Summary of Weekly Petroleum Data for the Week Ending March 22, 2013
U.S. crude oil refinery inputs averaged 14.9 million barrels per day during the week ending March 22, 2013, 364 thousand barrels per day above the previous week’s average. Refineries operated at 85.7 percent of their operable capacity last week. Gasoline production increased last week, averaging just under 8.9 million barrels per day. Distillate fuel production decreased last week, averaging 4.2 million barrels per day.
U.S. crude oil imports averaged about 8.2 million barrels per day last week, up by 841 thousand barrels per day from the previous week. Over the last four weeks, crude oil imports have averaged 7.6 million barrels per day, about 1.2 million barrels per day below the same four-week period last year. Total motor gasoline imports (including both finished gasoline and gasoline blending components) last week averaged 505 thousand barrels per day. Distillate fuel imports averaged 223 thousand barrels per day last week.
U.S. commercial crude oil inventories (excluding those in the Strategic Petroleum Reserve) increased by 3.3 million barrels from the previous week. At 385.9 million barrels, U.S. crude oil inventories are well above the upper limit of the average range for this time of year. Total motor gasoline inventories decreased by 1.6 million barrels last week but remained in the middle of the average range. Both finished gasoline inventories decreased and blending components inventories decreased last week. Distillate fuel inventories decreased by 4.5 million barrels last week and are near the lower half of the average range for this time of year. Propane/propylene inventories decreased by 0.9 million barrels last week, but remained in the upper half of the average range. Total commercial petroleum inventories decreased by 1.9 million barrels last week.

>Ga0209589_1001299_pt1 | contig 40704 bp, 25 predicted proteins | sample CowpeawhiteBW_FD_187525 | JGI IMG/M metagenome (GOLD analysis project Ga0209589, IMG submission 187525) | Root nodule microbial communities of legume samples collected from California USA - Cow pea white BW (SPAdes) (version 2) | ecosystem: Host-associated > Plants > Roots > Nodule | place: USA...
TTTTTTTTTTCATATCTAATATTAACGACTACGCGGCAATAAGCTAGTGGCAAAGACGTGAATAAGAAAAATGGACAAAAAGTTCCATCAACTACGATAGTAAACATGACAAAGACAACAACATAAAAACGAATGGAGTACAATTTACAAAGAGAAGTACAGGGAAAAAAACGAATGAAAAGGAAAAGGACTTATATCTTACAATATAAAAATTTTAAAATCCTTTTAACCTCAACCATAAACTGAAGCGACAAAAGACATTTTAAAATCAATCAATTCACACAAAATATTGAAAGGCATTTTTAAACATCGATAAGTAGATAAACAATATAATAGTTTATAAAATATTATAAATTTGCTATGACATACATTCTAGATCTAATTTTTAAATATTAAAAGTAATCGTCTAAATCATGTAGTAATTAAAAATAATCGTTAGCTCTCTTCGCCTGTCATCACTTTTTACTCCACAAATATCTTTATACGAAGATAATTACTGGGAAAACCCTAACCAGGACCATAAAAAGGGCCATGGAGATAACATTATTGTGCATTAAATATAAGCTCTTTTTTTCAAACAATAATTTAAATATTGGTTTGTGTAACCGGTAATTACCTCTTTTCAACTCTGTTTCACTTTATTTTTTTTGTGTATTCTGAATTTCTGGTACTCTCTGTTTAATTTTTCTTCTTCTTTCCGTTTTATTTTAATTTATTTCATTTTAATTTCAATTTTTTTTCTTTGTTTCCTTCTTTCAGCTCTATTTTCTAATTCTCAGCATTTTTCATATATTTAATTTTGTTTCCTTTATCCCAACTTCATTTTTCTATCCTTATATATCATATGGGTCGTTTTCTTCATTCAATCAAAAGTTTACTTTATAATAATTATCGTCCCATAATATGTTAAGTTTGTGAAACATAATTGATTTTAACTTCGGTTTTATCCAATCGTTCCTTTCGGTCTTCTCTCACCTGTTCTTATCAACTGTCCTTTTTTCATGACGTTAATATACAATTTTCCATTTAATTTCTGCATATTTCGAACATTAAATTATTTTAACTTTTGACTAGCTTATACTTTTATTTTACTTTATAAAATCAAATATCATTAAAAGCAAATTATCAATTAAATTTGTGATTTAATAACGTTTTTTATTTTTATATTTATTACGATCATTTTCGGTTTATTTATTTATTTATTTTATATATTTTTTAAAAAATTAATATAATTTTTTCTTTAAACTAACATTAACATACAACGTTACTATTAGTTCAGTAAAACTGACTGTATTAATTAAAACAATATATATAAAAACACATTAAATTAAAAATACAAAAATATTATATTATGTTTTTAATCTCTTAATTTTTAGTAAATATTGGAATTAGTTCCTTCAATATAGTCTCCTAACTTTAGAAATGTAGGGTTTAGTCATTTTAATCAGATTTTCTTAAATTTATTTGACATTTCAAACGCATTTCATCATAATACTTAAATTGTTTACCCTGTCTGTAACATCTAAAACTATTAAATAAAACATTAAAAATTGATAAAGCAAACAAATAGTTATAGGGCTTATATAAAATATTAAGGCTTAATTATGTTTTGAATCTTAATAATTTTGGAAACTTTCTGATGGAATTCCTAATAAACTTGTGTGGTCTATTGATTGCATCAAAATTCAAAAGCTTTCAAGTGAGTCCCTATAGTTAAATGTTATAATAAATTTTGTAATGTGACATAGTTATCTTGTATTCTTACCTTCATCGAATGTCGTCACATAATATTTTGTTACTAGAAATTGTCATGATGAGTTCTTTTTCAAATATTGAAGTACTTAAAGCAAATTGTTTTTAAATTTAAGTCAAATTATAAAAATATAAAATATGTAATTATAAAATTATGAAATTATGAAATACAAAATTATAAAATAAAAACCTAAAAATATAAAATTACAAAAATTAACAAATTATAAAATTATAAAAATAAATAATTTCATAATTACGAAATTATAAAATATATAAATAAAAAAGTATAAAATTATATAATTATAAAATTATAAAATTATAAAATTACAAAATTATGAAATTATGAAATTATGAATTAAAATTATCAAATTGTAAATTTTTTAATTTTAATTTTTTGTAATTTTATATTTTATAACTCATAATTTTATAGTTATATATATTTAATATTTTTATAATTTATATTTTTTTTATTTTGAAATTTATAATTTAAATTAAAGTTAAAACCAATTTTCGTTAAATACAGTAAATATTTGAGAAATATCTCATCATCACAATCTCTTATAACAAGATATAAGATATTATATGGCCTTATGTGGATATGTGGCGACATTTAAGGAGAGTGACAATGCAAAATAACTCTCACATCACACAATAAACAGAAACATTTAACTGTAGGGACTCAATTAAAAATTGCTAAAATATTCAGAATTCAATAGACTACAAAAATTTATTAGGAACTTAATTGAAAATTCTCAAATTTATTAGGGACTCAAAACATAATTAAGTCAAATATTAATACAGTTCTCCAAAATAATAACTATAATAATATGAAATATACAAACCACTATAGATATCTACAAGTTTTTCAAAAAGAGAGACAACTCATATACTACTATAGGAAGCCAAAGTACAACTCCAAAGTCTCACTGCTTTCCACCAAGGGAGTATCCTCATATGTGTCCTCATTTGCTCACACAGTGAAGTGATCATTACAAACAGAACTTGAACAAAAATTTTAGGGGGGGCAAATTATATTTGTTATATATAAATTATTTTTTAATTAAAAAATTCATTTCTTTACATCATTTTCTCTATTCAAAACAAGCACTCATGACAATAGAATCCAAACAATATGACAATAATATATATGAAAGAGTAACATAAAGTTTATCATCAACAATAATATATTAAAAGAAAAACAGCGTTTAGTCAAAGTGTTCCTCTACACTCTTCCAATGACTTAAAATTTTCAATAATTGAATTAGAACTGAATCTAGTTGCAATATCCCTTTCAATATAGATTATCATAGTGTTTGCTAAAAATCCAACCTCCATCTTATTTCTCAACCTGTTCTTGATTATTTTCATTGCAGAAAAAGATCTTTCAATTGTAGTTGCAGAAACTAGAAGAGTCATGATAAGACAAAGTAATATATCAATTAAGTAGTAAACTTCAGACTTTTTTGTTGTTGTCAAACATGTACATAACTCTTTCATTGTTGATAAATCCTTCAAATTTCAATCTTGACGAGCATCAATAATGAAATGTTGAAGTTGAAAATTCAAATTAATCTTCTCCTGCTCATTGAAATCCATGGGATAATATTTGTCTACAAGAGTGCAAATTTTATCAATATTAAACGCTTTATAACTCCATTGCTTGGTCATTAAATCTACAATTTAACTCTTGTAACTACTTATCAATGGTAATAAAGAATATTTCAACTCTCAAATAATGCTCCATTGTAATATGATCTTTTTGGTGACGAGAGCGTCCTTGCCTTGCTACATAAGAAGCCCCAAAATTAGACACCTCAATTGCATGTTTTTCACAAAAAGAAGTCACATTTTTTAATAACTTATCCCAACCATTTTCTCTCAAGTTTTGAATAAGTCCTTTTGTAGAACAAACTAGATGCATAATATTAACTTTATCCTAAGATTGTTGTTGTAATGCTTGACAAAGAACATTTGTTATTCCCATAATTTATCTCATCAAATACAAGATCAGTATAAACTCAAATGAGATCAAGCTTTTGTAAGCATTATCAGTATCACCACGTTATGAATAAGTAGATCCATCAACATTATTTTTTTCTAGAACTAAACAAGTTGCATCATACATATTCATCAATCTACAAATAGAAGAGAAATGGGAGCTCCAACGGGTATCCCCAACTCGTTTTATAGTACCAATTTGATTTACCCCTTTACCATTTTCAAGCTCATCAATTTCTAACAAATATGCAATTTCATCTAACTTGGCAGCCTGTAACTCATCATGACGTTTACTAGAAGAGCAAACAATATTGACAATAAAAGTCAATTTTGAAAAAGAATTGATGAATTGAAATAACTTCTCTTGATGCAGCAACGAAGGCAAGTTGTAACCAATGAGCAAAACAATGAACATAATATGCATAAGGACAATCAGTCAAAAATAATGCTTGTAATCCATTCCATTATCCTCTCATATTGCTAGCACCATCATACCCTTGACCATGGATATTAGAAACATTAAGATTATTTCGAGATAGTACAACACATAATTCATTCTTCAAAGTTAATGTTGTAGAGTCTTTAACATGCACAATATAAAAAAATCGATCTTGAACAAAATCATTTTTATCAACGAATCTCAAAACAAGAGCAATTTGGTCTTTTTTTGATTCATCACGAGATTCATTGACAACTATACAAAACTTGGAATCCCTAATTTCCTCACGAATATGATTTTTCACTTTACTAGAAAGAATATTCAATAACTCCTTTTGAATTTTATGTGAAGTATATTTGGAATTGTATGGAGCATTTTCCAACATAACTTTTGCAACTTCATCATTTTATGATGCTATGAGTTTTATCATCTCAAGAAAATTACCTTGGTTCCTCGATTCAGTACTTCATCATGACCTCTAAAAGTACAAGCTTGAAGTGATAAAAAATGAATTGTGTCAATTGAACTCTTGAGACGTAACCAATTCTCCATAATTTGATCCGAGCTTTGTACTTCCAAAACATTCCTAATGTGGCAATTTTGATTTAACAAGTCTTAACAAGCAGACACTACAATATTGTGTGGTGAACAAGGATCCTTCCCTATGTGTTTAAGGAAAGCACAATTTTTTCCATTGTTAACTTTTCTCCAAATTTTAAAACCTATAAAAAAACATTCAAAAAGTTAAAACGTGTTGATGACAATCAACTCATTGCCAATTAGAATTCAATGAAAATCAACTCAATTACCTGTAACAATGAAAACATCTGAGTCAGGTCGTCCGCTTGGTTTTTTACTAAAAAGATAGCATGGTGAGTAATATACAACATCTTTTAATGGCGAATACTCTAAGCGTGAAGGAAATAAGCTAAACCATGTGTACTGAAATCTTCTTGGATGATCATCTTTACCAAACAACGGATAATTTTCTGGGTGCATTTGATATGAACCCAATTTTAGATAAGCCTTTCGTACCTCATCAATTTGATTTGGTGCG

Total products supplied over the last four-week period have averaged 18.4 million barrels per day, up by 1.2 percent from the same pe
It is showing the same percapita usage of 1989. The population increases as do drivers on the road but petroleum usage per capita is steadily declining............most noticably since 2007 when petroleum use started to decline as a nation irregardless of population increases. This trend use to track the higher cost at the pump. I believe people are changing habits and buying more fuel efficient vehicles as a permanent remedy for the volitility that started in 2005. Looks refinery overcapacity.